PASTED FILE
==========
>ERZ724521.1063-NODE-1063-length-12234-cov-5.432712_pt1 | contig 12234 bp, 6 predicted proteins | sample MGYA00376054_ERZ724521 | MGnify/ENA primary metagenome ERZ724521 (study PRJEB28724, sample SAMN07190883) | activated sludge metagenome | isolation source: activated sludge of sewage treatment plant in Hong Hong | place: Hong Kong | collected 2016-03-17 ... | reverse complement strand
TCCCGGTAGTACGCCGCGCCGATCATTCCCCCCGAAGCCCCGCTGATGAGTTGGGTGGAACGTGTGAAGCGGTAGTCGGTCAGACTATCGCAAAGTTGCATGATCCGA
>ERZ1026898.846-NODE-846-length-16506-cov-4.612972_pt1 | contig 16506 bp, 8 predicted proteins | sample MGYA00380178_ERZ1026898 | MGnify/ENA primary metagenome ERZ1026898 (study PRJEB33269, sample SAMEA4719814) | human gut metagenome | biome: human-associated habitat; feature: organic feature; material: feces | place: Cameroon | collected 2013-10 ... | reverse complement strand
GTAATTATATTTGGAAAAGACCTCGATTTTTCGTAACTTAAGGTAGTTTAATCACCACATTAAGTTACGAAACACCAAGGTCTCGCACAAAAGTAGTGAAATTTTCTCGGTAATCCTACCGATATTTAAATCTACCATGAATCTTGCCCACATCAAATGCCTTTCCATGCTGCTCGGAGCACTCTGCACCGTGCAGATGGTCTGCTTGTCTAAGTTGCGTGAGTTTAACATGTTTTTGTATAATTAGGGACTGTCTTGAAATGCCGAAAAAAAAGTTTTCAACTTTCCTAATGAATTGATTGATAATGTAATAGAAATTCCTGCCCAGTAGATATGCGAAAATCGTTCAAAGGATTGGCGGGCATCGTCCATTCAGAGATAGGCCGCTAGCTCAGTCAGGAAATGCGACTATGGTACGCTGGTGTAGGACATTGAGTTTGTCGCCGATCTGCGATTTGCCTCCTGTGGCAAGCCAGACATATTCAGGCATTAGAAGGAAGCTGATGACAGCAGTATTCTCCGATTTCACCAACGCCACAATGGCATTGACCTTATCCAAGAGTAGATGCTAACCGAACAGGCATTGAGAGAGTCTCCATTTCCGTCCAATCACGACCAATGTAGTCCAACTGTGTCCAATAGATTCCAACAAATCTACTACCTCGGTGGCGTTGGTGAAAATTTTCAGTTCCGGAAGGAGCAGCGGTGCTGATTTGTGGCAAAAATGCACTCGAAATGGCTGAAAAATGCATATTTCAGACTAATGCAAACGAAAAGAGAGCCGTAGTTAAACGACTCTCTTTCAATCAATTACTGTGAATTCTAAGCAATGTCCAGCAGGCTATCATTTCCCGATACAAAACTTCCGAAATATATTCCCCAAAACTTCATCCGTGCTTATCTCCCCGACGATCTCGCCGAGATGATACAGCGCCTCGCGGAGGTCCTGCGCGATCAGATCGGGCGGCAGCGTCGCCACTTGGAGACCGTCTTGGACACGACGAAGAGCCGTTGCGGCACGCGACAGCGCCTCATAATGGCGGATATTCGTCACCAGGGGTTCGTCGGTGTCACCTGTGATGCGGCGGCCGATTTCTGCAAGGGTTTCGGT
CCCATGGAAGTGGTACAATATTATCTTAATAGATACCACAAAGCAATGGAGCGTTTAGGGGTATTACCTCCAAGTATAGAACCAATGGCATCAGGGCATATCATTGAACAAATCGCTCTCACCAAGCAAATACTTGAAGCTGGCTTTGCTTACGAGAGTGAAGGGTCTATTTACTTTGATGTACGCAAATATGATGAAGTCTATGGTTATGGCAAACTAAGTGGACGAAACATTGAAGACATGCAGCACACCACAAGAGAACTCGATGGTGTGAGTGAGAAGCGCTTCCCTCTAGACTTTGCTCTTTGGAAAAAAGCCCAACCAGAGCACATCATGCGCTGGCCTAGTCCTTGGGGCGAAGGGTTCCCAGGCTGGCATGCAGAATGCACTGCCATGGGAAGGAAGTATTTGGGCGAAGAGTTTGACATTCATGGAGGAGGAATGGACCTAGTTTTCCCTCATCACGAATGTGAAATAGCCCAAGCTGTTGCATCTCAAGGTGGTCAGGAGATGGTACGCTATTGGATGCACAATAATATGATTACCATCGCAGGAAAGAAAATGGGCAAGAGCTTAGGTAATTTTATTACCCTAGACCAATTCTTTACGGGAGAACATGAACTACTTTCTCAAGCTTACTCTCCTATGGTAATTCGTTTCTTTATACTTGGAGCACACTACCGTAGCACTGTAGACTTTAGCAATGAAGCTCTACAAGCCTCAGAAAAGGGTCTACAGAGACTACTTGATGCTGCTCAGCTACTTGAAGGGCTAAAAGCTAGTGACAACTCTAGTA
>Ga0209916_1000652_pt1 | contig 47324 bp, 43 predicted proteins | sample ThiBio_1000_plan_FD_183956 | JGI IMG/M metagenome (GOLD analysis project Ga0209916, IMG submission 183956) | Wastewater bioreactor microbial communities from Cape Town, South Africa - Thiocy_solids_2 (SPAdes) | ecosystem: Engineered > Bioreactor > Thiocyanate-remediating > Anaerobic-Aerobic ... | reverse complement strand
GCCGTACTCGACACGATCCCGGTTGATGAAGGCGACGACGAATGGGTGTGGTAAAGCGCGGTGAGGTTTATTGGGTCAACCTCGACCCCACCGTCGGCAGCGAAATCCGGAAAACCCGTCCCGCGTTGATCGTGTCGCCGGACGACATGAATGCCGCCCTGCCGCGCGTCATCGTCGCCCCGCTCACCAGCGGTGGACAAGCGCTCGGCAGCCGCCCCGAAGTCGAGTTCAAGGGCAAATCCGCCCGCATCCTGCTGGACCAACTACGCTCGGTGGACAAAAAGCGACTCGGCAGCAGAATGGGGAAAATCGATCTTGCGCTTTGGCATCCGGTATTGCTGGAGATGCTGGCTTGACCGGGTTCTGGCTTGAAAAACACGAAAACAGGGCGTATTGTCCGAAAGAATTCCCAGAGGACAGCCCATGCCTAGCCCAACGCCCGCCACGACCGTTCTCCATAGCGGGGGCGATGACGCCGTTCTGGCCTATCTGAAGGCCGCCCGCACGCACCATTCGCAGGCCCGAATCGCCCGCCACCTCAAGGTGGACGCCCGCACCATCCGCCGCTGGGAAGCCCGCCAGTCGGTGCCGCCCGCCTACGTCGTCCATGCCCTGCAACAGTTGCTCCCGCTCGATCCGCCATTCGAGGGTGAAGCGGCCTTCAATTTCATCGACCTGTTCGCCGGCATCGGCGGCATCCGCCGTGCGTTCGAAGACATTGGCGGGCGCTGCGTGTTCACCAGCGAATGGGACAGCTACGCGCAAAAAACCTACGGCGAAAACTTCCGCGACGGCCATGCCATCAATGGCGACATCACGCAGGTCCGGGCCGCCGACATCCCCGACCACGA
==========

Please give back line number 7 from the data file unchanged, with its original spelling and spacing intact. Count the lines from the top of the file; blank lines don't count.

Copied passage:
GCCGTACTCGACACGATCCCGGTTGATGAAGGCGACGACGAATGGGTGTGGTAAAGCGCGGTGAGGTTTATTGGGTCAACCTCGACCCCACCGTCGGCAGCGAAATCCGGAAAACCCGTCCCGCGTTGATCGTGTCGCCGGACGACATGAATGCCGCCCTGCCGCGCGTCATCGTCGCCCCGCTCACCAGCGGTGGACAAGCGCTCGGCAGCCGCCCCGAAGTCGAGTTCAAGGGCAAATCCGCCCGCATCCTGCTGGACCAACTACGCTCGGTGGACAAAAAGCGACTCGGCAGCAGAATGGGGAAAATCGATCTTGCGCTTTGGCATCCGGTATTGCTGGAGATGCTGGCTTGACCGGGTTCTGGCTTGAAAAACACGAAAACAGGGCGTATTGTCCGAAAGAATTCCCAGAGGACAGCCCATGCCTAGCCCAACGCCCGCCACGACCGTTCTCCATAGCGGGGGCGATGACGCCGTTCTGGCCTATCTGAAGGCCGCCCGCACGCACCATTCGCAGGCCCGAATCGCCCGCCACCTCAAGGTGGACGCCCGCACCATCCGCCGCTGGGAAGCCCGCCAGTCGGTGCCGCCCGCCTACGTCGTCCATGCCCTGCAACAGTTGCTCCCGCTCGATCCGCCATTCGAGGGTGAAGCGGCCTTCAATTTCATCGACCTGTTCGCCGGCATCGGCGGCATCCGCCGTGCGTTCGAAGACATTGGCGGGCGCTGCGTGTTCACCAGCGAATGGGACAGCTACGCGCAAAAAACCTACGGCGAAAACTTCCGCGACGGCCATGCCATCAATGGCGACATCACGCAGGTCCGGGCCGCCGACATCCCCGACCACGA